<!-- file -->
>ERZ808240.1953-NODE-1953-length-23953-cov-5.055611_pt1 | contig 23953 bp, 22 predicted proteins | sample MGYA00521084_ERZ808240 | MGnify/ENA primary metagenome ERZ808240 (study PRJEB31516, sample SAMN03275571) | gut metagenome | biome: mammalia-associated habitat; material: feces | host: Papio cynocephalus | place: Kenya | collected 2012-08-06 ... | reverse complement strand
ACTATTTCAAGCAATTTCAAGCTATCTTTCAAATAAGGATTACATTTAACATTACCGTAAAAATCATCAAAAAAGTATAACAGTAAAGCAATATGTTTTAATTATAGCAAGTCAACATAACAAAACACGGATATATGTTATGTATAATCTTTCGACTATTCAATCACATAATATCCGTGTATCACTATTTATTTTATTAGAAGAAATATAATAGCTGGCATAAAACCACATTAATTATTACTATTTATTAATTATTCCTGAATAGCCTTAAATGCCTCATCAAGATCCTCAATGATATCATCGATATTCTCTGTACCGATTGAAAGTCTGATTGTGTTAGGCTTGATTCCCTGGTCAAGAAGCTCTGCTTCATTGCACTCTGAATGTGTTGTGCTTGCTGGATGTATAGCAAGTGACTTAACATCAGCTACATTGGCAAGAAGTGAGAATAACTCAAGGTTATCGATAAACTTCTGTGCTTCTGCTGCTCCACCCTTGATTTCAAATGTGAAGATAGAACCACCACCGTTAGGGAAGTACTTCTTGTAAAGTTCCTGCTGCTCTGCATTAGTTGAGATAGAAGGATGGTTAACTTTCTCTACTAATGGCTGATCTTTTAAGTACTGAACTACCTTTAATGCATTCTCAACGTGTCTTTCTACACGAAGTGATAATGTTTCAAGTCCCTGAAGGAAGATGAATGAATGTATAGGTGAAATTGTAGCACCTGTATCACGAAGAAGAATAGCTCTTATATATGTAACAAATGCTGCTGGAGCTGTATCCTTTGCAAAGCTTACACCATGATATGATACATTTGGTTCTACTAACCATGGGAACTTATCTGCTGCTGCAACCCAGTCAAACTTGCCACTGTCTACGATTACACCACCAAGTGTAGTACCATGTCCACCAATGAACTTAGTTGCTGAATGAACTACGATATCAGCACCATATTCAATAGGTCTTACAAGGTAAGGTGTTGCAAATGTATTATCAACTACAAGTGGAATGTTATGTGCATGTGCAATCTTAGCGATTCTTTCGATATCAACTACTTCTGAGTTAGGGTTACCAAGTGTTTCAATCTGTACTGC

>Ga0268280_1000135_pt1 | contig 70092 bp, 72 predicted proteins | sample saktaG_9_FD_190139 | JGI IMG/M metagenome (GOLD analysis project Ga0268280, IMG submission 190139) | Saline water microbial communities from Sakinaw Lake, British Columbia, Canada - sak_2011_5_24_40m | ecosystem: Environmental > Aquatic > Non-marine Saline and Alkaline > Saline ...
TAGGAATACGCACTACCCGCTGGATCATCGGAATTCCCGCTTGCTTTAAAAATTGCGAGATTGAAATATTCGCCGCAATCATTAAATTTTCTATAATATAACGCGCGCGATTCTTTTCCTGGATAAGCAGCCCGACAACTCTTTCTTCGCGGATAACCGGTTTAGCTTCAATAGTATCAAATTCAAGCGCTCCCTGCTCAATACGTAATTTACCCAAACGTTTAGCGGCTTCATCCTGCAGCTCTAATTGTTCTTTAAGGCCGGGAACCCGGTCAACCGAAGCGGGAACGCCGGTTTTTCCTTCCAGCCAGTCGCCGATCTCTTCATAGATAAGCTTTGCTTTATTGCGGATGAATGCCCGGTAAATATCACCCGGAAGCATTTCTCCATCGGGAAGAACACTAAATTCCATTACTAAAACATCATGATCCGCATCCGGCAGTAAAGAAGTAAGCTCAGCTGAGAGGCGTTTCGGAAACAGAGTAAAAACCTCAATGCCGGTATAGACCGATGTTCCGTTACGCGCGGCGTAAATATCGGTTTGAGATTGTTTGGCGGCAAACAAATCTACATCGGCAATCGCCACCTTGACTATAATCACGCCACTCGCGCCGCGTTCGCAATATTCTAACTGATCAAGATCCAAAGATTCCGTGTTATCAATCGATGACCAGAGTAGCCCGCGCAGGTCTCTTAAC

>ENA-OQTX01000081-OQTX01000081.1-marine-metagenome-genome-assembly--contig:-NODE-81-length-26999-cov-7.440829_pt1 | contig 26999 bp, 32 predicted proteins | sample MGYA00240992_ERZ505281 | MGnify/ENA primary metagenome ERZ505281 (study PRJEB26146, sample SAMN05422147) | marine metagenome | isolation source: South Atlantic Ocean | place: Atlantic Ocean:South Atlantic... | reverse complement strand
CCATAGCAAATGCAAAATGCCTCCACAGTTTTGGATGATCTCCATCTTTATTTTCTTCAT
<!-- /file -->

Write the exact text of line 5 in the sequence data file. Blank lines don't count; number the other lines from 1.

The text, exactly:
>ENA-OQTX01000081-OQTX01000081.1-marine-metagenome-genome-assembly--contig:-NODE-81-length-26999-cov-7.440829_pt1 | contig 26999 bp, 32 predicted proteins | sample MGYA00240992_ERZ505281 | MGnify/ENA primary metagenome ERZ505281 (study PRJEB26146, sample SAMN05422147) | marine metagenome | isolation source: South Atlantic Ocean | place: Atlantic Ocean:South Atlantic... | reverse complement strand